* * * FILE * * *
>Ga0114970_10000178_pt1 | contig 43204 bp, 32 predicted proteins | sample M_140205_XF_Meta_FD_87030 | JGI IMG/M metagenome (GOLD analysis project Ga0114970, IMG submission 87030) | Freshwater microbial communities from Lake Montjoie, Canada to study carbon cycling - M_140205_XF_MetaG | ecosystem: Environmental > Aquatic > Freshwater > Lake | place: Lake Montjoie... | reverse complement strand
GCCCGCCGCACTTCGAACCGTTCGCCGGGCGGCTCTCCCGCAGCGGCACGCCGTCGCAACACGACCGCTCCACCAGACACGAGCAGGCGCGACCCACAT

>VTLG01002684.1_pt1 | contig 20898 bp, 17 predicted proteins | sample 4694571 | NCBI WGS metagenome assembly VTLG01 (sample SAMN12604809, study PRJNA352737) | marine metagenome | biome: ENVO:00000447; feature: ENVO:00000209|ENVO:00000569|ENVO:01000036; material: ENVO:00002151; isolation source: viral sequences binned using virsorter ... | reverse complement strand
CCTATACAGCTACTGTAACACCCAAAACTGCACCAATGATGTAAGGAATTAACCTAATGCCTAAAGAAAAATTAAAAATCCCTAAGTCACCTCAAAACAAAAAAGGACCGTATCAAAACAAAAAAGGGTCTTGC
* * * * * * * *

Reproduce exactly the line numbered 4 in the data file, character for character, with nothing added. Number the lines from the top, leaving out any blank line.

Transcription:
CCTATACAGCTACTGTAACACCCAAAACTGCACCAATGATGTAAGGAATTAACCTAATGCCTAAAGAAAAATTAAAAATCCCTAAGTCACCTCAAAACAAAAAAGGACCGTATCAAAACAAAAAAGGGTCTTGC